Setting goals is an important and helpful activity to complete with your team. It’s always good to have one big, hairy, audacious goal, but it’s vital to have stepping stones on the way to that finish line.
The general standard for setting goals is to make them SMART. What does SMART stand for?
S – Specific
M – Measurable
A – Achievable, Attainable
R – Relevant, Realistic
T – Timely
Specific details provide a goal with as much information as possible. Instead of “Save money” it should be something like, “Decrease spending in office supplies by 5% this quarter.”
Measurable ensures you attach a metric that can be measured. In the above example, a reduction of 5% is measurable.
Achievable indicates to set goals you can attain. It doesn’t mean they should be easily attained necessarily, but don’t place a goal so far out of reach, there’s no real chance of success.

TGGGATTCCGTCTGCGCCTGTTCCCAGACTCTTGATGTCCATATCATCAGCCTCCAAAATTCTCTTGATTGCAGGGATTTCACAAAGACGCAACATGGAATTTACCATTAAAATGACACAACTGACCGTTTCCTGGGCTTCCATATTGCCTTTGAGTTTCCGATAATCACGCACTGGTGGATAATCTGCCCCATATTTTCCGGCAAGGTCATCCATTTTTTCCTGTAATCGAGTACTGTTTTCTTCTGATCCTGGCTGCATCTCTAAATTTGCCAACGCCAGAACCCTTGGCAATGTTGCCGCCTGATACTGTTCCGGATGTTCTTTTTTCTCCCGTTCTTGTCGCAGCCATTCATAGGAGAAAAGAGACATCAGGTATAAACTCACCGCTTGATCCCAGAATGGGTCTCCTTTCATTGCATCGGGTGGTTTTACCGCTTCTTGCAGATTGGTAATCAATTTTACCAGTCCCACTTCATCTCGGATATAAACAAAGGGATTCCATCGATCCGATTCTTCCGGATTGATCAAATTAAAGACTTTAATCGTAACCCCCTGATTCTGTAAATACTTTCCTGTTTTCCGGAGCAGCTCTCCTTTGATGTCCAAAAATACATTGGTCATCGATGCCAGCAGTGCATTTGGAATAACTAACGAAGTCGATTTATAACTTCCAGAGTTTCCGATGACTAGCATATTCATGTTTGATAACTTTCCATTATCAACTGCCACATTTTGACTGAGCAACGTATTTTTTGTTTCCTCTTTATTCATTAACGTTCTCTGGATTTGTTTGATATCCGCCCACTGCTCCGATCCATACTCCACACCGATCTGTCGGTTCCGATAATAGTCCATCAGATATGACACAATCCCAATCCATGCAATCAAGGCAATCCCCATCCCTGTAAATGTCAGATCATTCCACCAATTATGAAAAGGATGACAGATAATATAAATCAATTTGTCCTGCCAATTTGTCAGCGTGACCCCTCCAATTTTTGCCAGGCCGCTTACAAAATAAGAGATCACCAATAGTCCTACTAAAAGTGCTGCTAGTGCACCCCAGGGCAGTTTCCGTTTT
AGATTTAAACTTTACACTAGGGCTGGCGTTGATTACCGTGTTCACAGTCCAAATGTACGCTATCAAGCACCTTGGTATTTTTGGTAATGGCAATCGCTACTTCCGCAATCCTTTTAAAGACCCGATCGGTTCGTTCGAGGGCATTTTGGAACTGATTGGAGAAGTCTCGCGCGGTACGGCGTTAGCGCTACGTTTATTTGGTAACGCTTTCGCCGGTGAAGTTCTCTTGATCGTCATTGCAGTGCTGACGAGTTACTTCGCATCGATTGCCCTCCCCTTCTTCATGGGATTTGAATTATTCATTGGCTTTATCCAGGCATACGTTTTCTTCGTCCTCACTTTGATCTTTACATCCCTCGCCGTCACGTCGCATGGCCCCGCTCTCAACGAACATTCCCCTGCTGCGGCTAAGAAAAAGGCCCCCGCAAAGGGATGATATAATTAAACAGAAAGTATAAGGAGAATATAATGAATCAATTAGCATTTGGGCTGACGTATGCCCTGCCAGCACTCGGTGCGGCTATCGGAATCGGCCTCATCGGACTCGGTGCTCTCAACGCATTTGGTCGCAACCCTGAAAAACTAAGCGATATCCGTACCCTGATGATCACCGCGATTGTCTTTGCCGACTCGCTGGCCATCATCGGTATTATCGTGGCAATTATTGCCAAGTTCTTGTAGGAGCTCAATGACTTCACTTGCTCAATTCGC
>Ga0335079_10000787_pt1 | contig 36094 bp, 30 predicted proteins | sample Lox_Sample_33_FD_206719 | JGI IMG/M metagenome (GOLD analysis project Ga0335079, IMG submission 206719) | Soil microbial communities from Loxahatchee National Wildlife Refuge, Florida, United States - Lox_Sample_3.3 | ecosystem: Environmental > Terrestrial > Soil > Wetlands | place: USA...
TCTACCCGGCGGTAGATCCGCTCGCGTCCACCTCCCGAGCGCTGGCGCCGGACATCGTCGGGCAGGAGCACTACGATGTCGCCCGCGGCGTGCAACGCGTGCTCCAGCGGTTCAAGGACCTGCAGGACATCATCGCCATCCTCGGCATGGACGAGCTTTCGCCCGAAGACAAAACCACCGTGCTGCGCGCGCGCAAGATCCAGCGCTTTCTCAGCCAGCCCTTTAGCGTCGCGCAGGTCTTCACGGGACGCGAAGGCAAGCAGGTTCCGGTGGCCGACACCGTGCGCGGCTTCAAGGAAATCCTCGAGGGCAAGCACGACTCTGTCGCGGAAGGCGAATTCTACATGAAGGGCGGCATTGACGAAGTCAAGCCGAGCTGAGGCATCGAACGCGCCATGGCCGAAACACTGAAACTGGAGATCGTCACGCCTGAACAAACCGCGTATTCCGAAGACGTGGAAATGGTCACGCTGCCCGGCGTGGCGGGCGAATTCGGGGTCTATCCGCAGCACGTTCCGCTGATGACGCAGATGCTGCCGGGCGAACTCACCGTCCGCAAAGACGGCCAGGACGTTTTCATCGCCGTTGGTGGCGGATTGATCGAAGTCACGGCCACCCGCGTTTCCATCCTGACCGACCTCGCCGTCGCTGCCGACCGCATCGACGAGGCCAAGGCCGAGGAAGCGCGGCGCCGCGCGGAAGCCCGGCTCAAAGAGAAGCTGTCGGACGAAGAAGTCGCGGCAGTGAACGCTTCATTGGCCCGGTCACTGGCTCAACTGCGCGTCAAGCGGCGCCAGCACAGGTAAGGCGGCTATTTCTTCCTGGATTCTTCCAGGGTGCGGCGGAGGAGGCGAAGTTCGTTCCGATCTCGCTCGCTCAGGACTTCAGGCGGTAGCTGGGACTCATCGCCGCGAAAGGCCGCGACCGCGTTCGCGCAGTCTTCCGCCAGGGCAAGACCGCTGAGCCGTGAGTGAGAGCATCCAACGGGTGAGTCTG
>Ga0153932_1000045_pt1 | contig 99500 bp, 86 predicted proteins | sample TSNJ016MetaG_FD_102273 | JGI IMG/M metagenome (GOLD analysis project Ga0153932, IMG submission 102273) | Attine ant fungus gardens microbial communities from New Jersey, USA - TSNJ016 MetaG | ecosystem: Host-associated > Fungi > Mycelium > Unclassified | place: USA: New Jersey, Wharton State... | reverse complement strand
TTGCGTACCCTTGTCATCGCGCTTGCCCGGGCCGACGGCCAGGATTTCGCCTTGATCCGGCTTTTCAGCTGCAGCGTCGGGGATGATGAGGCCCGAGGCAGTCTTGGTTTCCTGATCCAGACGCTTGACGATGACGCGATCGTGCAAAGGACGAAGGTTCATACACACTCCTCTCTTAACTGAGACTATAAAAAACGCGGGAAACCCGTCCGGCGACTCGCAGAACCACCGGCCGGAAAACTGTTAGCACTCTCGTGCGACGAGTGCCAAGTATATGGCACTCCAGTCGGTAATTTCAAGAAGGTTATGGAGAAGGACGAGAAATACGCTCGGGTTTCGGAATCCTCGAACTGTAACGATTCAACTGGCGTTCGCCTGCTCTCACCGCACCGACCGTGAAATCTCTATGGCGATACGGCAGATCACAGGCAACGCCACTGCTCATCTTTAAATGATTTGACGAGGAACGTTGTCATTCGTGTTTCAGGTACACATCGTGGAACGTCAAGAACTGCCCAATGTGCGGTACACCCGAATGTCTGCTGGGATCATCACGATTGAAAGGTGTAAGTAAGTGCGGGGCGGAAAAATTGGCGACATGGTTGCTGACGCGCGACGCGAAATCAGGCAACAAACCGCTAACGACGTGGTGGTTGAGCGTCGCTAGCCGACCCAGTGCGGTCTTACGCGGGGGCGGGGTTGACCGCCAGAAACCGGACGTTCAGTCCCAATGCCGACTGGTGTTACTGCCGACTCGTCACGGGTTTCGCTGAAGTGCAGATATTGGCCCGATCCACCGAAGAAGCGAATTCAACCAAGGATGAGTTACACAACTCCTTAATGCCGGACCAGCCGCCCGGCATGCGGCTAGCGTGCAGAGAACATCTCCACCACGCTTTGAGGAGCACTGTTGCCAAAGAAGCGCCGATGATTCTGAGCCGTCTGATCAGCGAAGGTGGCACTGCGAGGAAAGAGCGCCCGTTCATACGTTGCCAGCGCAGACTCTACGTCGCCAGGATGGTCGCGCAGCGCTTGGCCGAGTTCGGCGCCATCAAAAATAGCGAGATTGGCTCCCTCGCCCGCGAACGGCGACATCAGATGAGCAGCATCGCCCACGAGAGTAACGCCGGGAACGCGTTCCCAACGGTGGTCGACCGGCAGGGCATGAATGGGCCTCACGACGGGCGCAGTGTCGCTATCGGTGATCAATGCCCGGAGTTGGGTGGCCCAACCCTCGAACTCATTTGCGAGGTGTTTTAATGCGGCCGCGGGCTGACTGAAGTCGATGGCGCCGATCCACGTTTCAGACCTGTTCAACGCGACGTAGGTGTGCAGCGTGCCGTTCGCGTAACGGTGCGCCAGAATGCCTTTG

Relevant describes the relation of your goal to larger goals, be they team, company or career. If the goals you set aren’t moving the needle in a way that’s meaningful to an organization, they likely aren’t necessary.
Timely means your goal has a deadline. In the initial example, the time frame to reduce office supply costs is within the quarter. This provides a time frame to measure the metric against, and at least one point to check on progress.
Following the SMART outline allows you and your team to create realistic and achievable goals. Sit down at the beginning of each month and map out the goals you want to reach by the end of that month. Or sit down each quarter if each month is too often for you and your team.
Reflecting on the path you took to achieve a certain goal will help your team develop, grow and learn for future tasks and goals.